4th Nursing World Conference
- August 19-21, 2019
- London, UK
Dennis Hargis, DNP, RN, CNOR, NEA-BC, currently resides in Orlando, Florida. Dr. Hargis holds a Bachelor of Science in Nursing from Marymount University; a Master of Science in Nursing from Eastern Kentucky University; and a Doctor of Nursing Practice from Vanderbilt University. Perioperative nursing and nursing administration are his areas of clinical expertise; LGBTQ and Veterans’ healthcare disparities and cultural competence are his research interests. He is a member of the following professional organizations: American Nurses Association, American Association of Nurse Executives, American Association of Men in Nursing, Association of periOperative Nurses, National League for Nursing, and Sigma Theta Tau International Honor Society of Nursing.
Background: Social and political progress has been witnessed for persons identifying as lesbian, gay, bisexual or transgender (LGBT). Honorably discharged veterans who identify as LGBT are entitled to healthcare services through the Veterans Health Administration (VHA) and guidelines (directives) have been developed by the VHA to guide healthcare professionals in delivery of care to LGBT veterans.
Objectives: The purpose of this project was to 1) evaluate the current level of LGBT cultural competence among nursing staff assigned to the Orlando VA Medical Center’s Surgical Services department; and 2) improve LGBT cultural competence of staff members who provide nursing care to LGBT veterans.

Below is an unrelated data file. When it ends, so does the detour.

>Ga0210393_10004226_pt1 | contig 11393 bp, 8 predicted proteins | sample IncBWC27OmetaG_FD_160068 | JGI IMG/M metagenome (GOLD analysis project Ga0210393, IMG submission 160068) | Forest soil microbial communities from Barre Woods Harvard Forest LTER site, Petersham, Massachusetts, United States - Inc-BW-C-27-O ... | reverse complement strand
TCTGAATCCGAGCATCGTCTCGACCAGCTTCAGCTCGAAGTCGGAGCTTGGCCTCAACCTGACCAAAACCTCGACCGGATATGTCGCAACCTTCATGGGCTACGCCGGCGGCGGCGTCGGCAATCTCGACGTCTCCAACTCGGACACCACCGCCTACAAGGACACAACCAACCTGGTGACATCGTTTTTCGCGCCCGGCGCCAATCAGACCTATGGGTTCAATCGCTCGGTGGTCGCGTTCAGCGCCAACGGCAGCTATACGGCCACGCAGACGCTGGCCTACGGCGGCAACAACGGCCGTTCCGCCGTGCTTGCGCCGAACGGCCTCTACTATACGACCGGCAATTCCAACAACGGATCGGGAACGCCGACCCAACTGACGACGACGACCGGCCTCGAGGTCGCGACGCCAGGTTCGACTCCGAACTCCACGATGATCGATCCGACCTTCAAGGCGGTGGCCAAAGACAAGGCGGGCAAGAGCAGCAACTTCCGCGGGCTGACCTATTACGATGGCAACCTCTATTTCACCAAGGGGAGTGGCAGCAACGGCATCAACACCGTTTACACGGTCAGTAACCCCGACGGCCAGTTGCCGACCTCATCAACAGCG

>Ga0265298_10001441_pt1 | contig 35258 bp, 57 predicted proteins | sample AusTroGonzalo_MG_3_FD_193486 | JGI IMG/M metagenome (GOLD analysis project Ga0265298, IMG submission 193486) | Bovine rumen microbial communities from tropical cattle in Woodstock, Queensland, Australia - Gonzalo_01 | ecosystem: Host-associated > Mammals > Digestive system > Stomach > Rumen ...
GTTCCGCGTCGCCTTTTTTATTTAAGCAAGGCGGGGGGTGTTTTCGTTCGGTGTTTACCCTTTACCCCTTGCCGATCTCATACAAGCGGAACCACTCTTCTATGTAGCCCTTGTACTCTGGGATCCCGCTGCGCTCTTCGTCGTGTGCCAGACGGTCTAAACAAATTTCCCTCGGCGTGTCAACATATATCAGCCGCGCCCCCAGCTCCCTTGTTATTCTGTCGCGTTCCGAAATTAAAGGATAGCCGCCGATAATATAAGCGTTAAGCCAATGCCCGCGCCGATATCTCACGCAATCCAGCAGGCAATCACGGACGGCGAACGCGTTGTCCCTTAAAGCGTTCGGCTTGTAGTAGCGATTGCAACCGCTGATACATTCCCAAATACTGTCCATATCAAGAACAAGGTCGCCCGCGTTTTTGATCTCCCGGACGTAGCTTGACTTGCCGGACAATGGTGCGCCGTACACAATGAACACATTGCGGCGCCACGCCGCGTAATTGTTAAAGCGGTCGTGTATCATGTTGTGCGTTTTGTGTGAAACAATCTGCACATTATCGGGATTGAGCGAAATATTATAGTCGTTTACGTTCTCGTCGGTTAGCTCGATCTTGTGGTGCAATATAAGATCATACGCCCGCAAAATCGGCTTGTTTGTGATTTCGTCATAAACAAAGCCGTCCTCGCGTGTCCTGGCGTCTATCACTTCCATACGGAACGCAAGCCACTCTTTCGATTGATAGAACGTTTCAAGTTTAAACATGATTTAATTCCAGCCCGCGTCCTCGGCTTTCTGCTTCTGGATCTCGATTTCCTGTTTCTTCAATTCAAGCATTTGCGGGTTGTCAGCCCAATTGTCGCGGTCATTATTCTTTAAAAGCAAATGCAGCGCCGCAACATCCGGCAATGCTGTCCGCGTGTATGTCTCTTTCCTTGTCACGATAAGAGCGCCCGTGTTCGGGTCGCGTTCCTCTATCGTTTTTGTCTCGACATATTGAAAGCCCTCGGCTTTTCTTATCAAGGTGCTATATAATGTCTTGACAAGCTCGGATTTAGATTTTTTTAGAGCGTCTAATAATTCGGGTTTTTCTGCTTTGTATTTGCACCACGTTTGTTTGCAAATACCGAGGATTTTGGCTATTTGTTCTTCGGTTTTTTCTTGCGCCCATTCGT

Methods: A 20-question LGBT cultural competency assessment was developed using information contained in a training presentation from the Veterans Health Office of Diversity and Inclusion (ODI) and LGBT healthcare delivery guidelines contained in VHA Directive 2017-003, Providing Health care for Transgender and Intersex Veterans. Pre- and post-training test scores were evaluated among the following participant demographics (N = 23): gender, education, ethnic or racial identification, age, and veteran versus non-veteran status. The majority of participants were female (60.9%), registered nurses (69.6%), and 40 years of age or older (82.6%). The majority of participants held bachelor degrees or higher (65.2%); veteran status, 52.2% veteran versus 47.8% non-veteran, was statistically insignificant.
Results: Paired sample t-tests demonstrated increased post-test versus pre-test scores among all participant demographics. Paired samples correlation values demonstrated statistical significance among three participant demographics: female gender, those with a college degree, and veteran status. ANOVA analysis of scores between gender, occupation, and veteran status were statistically insignificant. While ANOVA analysis demonstrated no statistical significance among participants, paired samples t-tests analysis of pre- versus post-test scores demonstrated the need for LGBT cultural competence training at the Orlando VA Medical Center.